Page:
The city phenomenon of obtrusive sidewalk sheds that never seem to go away has finally gotten a head count from City Hall: There are a total of 280 miles of protective sidewalk scaffolding in front of 7,752 buildings, including sheds that are left in place for far too many years with no building renovations ever done.
New Yorkers are complaining that too many of the tunnel-like passages mar the city streets indefinitely, standing as durable and mysterious as the monoliths of Stonehenge. Initiated as a safety measure in 1980 after a pedestrian was killed by a piece of falling terra cotta, the sidewalk shed has become a loathed symbol of urban intransigence.
While responsible apartment managers adhere promptly to the spirit of the building safety law, recalcitrant owners leave the sheds up for years as a cheap way to avoid making building repairs. There are no deadlines set to force the work to be done or the sheds to come down.
The pole-and-metal roofed structures, designed to catch debris, attract it instead, along with idlers and loners, according to the complaints of nearby residents who are urging the city to take action. City Councilman Ben Kallos has proposed legislation to force a timetable of three to six months on building owners, but some insist that they don’t have the money to finish jobs. Thus sheds stay perpetually, as much a protection for scofflaw owners as pedestrians.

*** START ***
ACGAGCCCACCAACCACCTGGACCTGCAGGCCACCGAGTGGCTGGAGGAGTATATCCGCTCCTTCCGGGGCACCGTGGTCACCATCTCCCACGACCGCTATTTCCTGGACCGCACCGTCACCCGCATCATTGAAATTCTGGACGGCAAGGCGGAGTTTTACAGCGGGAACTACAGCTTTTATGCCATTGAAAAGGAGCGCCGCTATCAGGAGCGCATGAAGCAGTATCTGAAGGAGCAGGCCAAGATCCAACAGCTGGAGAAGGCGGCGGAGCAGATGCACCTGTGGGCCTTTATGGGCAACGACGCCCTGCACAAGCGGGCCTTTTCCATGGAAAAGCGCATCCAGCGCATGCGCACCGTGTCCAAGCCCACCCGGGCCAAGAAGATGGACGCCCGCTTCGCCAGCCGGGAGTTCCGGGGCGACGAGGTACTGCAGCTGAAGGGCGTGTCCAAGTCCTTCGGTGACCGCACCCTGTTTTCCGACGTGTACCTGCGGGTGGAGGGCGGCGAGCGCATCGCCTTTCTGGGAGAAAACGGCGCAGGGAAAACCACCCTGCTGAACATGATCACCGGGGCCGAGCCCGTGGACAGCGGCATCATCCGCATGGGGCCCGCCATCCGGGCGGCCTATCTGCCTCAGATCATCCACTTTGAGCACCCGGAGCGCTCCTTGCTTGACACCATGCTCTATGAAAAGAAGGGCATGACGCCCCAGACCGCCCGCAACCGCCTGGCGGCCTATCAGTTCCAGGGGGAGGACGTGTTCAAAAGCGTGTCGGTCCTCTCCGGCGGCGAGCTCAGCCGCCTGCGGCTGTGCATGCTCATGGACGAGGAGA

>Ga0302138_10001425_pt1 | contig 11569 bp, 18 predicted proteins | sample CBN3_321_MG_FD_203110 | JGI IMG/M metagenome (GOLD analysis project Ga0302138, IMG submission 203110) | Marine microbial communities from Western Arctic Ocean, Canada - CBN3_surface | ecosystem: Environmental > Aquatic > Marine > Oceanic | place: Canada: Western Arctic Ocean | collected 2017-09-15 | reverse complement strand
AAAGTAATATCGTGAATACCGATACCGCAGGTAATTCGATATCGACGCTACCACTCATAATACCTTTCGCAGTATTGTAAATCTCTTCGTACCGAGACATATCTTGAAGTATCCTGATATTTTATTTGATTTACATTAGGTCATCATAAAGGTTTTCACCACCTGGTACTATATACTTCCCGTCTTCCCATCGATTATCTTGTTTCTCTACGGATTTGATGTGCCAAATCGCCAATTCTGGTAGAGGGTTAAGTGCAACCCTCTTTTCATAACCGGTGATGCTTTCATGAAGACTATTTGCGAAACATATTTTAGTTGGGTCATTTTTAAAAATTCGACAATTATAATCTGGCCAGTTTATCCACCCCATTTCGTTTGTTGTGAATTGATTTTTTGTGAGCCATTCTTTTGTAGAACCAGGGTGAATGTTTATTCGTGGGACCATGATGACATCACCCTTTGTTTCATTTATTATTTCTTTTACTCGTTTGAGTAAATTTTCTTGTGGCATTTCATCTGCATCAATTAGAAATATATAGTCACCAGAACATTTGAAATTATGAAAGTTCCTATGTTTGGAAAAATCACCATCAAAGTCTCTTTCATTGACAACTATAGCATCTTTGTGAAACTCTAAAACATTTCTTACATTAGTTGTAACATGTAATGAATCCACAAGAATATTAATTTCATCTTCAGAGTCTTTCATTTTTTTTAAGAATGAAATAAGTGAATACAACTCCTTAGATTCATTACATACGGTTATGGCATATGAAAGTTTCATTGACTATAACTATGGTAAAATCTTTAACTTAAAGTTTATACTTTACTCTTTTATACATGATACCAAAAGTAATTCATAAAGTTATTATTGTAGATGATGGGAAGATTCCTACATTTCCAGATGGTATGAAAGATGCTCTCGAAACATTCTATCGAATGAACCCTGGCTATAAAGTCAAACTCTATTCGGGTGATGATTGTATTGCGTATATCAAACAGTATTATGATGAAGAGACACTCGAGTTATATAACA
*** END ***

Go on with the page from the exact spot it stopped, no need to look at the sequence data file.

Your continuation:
City building officials have created a color-coded internet map to let the public track the sheds. They say most come down within two years, but it’s the long-running exceptions that blight neighborhoods. The champion malingerer was listed as a brownstone in Park Slope, Brooklyn, that’s been up since 2006 with nothing happening.
If nothing else, the new website may encourage a competition about shed longevity and attract even more ancient examples. Five years ago residents at Lenox Avenue and West 123rd Street in Manhattan complained that they had to endure neighborhood loafers sheltering themselves and doing chin-ups on the crossbars of scaffolding first erected in 2004, opposite a busy Harlem church.
“This wouldn’t happen at 72nd Street and Park Avenue,” a city-wise neighbor commented then. The shed was still in place on Tuesday.